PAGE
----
By Judy Mottl
Executive tech leaders considering a career move into consulting need to avoid one big mistake: don't undersell yourself and your capabilities.
To be a successful CIO consultant you must reach out to top-level leaders within the client organization, illustrate how your skills and knowledge can boost their business and never doubt yourself.
"In the beginning, I spent a lot of cycles trying to work with (as I later realized) gatekeepers and consistently undersold myself," recalls Ilya Bogorad, principal, Bizvortex Consulting based in Canada.
Bogorad walked away from a comfortable and promising corporate role three years ago to open his own IT consulting shop. His goal was to help companies align tech groups with corporate business models.
The biggest challenge, he says, was convincing himself that his work was valuable. He recalls the moment of enlightenment with clarity.
"One day, after reading books by famous consultants Peter Block and Alan Weiss, I suddenly came to the conclusion that I had not been fully appreciating my own value. It was a beautiful, liberating moment," says Bogorad.
But making the decision to move into consulting takes some confidence, especially in light of the current financial climate and job security concerns.
That's the main reason IT executive recruiter Shawn Banerji, at Russell Reynolds Associates, isn't encouraging sitting CIOs to change up executive roles for consulting unless there is something absolutely untenable with their role.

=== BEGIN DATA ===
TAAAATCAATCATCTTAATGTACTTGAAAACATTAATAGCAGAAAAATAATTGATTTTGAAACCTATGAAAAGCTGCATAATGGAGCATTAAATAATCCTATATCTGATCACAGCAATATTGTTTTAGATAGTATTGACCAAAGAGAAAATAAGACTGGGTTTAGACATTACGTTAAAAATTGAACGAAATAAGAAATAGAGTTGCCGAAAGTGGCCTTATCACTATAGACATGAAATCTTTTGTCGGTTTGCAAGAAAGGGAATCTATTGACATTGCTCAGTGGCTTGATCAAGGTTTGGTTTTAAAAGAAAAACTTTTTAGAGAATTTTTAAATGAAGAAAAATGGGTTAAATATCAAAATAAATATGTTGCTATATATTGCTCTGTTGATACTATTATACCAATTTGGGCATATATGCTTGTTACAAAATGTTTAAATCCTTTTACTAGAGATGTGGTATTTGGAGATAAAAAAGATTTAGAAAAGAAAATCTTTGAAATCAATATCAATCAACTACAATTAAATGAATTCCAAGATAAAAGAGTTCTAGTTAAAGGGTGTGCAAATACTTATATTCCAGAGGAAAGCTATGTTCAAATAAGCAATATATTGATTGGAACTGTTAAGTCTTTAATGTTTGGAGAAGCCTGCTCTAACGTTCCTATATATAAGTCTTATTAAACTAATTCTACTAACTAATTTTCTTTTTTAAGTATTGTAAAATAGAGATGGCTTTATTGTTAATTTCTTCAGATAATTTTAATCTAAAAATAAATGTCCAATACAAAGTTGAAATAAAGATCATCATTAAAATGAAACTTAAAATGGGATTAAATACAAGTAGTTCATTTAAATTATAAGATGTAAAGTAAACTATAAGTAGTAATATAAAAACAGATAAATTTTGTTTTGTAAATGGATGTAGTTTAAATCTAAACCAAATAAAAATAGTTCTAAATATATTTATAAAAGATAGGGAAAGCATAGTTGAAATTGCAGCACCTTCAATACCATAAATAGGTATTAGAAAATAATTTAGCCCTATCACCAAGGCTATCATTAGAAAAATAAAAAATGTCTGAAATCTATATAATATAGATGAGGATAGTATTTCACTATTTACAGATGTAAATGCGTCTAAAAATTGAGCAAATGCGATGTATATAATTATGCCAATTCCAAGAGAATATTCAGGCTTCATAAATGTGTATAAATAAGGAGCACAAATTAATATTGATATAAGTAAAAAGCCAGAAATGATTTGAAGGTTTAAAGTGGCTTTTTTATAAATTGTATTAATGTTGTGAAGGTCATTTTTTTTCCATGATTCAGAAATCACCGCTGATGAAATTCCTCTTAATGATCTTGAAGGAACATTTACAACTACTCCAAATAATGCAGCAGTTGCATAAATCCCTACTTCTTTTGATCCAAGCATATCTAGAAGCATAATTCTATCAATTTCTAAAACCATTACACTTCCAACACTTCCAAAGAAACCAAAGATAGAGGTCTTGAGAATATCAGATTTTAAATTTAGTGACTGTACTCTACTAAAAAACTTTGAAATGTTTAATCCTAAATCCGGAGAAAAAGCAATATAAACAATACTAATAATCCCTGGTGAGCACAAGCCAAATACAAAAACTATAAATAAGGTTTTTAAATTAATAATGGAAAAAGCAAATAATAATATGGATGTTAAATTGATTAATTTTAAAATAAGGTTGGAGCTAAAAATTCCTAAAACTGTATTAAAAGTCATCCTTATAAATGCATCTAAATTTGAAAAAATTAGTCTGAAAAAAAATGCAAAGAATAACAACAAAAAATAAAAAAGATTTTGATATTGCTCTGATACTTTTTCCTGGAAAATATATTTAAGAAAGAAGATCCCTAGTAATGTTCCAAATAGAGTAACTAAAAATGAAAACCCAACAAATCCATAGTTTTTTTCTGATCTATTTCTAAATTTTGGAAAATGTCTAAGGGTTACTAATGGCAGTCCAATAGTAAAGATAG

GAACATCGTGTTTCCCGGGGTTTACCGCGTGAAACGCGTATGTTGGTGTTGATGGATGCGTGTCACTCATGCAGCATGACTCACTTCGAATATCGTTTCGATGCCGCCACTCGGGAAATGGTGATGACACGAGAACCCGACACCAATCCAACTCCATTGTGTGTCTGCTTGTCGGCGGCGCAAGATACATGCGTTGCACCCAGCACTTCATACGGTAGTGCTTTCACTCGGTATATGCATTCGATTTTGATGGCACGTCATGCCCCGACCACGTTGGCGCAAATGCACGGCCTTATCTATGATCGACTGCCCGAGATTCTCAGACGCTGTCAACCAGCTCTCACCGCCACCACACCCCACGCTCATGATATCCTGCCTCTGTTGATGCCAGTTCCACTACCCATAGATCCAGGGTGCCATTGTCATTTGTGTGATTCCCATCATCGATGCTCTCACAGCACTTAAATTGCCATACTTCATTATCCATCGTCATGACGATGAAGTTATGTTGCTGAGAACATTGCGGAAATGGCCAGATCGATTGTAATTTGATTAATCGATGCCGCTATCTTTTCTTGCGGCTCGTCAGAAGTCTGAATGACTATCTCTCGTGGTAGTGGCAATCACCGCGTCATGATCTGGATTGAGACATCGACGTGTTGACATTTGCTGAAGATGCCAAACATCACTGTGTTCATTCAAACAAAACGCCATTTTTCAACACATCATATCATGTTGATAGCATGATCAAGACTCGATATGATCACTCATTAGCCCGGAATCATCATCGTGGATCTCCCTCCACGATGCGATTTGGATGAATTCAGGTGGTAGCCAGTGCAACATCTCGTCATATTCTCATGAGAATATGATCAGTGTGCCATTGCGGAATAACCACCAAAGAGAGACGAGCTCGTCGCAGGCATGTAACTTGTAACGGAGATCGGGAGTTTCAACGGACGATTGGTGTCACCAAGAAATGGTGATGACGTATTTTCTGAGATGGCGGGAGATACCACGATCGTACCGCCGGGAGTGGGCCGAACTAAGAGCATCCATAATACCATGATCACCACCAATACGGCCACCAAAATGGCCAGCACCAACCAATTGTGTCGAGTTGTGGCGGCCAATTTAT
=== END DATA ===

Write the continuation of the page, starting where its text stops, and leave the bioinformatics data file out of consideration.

"CIOs have had a long tradition of 'putting out their own shingles' in starting consulting businesses, and it can be as simple as doing independent contract work to leveraging a national platform," explains Banerji.
That's because consulting, says the recruiter, can be a great way for CIOs in transition to stay active, keep skills sharp, generate income and have a better pulse of the marketplace and trends than sitting surfing job boards.
"Some CIOs wrongly believe consulting might preclude them from investing in a full-time job search or create a conflict in exploring opportunities. We have not seen the latter and encourage CIOs to at least consider the former," says Banerji.
Another challenge in moving into consulting, he adds, is the fact that CIOs will find themselves taking direction from lower management levels that they likely had not interacted with as a sitting tech leader.
"Ego and status aside, most CIOs site a 'lack of ownership' when serving in consulting or advisory roles," explains Banerji. "This dynamic is something that many don't consider when considering consulting roles and one that many find frustrating."
While his firm doesn't follow consulting opportunities as part of its practice, Banerji said there are CIO consulting opportunities in the market at this point. Companies wants consultants as an economical approach to putting a tech leader in place, or seek an interim or project-based consultant for specific efforts, he said.
Once you do take the leap, success is tied to marketing, says Borogard, as is personal motivation.
"As an independent, you do everything around your little company from strategic decisions to making coffee," he says. "The corporate life provides a structure which enables you to deliver. On your own, you need a tremendous sense of motivation to perform at your best."
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